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RCC leadership is arrogant- Workers

By: Kelvin Chiringa

The Roads Contractor Company’s ((RCC) employees have criticized the company’s board of directors and Chief Executive Officer (CEO) as a pack of arrogant bureaucrats that are busy making decisions without consulting workers and their union.

The workers demonstrated their anger outside the RCC office in Klein Windhoek Tuesday afternoon where they called for the board to be axed as well as the company’s CEO.

RCC’s interim full-time shop steward under the aegis of the Public Service Union of Namibia (PSUN), Erastus Kalute, said employees have in recent times engaged the management regarding a host of issues affecting them.

At the centre of the workers’ concerns are what they called the illegal deductions from their salaries, the unilateral revision of staff’s leave days to 60 as well as unilateral cancellation of vehicle insurance policy.

They have also expressed that RCC revised the workers’ fuel benefits without any consultation with PSUN.

Kalute said most of the issues concern unilateral decisions taken by the board and management without consulting workers and that some of these changed the basic conditions of employment at the company.

To make matters worse, he said, the company has continued to implement these measures despite interventions by the union, and thus undermining the collecting bargaining and article 8.4 of the recognition and procedural agreement.

“RCC employees demand that the company stop the illegal deductions with immediate effect and refund all monies so deducted. We further demand the removal of the current CEO for subverting orderly collective bargaining and mishandling of deductions without engaging the union as provided for in the recognition and procedural agreement.”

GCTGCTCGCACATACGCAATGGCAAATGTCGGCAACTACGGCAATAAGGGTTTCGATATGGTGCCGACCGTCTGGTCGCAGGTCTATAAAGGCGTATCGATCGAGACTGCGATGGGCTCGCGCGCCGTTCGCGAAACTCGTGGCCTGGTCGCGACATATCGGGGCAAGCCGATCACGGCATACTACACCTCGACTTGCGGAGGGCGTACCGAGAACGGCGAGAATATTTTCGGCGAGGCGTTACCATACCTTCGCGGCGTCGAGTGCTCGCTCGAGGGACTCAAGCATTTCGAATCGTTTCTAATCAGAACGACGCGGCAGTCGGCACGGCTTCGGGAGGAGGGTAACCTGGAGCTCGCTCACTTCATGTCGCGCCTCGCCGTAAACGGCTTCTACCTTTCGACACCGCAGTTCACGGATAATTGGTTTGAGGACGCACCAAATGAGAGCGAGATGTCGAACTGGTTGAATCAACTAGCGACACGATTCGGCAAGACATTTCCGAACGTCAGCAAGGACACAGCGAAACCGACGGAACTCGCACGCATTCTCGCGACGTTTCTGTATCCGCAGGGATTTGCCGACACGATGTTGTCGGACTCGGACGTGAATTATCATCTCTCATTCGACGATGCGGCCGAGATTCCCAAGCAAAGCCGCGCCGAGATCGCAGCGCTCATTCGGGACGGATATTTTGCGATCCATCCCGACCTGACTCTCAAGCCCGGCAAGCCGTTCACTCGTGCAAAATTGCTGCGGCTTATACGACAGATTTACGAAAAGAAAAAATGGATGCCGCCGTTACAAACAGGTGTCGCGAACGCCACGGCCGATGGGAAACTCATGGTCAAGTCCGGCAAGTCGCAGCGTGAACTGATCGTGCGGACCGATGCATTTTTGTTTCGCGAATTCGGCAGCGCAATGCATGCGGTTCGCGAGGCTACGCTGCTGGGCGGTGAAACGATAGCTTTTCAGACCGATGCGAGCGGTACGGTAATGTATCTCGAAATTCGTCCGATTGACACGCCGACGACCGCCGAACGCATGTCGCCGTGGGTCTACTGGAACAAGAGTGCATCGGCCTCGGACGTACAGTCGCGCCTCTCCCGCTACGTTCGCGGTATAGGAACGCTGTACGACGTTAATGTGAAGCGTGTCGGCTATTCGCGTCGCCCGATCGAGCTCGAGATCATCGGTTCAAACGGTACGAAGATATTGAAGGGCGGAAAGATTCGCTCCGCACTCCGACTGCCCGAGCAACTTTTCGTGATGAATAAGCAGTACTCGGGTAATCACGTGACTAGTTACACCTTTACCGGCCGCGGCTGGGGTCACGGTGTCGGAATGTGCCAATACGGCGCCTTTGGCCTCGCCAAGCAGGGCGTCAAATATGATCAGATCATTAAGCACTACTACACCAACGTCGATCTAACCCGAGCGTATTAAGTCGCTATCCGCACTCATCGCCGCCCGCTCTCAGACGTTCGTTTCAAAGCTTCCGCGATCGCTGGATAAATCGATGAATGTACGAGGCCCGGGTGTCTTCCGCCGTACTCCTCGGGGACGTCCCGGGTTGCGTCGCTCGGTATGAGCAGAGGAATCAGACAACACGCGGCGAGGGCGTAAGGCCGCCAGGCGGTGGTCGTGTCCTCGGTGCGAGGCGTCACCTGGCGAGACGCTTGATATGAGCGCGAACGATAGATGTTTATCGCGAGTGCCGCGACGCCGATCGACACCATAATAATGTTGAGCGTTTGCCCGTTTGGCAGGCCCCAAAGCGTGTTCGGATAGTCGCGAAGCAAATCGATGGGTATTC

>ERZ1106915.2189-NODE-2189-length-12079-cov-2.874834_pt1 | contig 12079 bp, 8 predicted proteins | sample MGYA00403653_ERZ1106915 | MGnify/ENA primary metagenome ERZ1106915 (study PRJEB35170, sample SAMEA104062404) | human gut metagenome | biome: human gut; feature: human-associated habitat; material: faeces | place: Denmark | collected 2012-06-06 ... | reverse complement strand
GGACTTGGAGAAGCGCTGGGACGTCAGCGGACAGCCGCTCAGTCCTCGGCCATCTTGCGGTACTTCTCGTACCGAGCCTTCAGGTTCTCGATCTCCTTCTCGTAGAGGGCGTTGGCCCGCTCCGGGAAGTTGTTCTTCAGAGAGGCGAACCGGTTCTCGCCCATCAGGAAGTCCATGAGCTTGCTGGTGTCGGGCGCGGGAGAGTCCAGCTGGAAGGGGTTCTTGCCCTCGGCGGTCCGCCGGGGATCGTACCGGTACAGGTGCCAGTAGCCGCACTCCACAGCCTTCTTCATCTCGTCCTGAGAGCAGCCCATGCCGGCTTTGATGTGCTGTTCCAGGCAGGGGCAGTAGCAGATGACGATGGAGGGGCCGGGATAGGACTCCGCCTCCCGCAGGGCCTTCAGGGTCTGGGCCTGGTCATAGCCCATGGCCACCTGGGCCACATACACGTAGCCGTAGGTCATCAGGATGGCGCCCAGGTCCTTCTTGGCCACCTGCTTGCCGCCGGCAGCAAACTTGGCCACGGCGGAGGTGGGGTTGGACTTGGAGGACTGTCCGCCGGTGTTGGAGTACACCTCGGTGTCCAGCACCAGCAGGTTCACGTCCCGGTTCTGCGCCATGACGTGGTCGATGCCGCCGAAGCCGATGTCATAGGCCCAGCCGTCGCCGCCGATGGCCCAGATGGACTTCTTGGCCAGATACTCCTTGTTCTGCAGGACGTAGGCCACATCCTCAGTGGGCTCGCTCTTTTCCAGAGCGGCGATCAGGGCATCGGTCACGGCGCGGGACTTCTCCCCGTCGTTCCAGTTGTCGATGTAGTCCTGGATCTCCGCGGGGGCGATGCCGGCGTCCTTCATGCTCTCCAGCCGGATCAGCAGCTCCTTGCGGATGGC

“RCC at this point in time does not need the current type of arrogant leadership witnessed by the unilateral approach to labour rights. Employment decisions should never disadvantage the already suffering employees,” said Kalute.

The workers have given the board seven days to address their demands failure of which they said they are ready to take unspecified drastic action.

In the meantime, RCC has been considered to be a candle flickering in the wind, whose flame will likely be snuffed out soon, considering its track record of poor performance and bleak outlook.

Last year, an arbitration award of close to N$100 million was given against the company together with its ex-joint venture partner and this worsened the fortunes of the already struggling SOE.

Added to this, the company was kicked out from its Southern Industrial premises which was owned by Namibia Post and Telecom Holdings Limited (NPTH), due to rentals not paid.

In 2014, the company was owing government N$160 million in unpaid taxes as it braved through the storm of financial turmoil, despite winning government tenders.

RCC ranked last in the Institute of Public Policy Research (IPPR) SOEs rankings as it carried on with its work without public information available on its financial performance over many years.

Despite this, Raphael Masule who has been with RCC for a number of years, said the workers were hopeful that the company can be turned around.



Julia Heita

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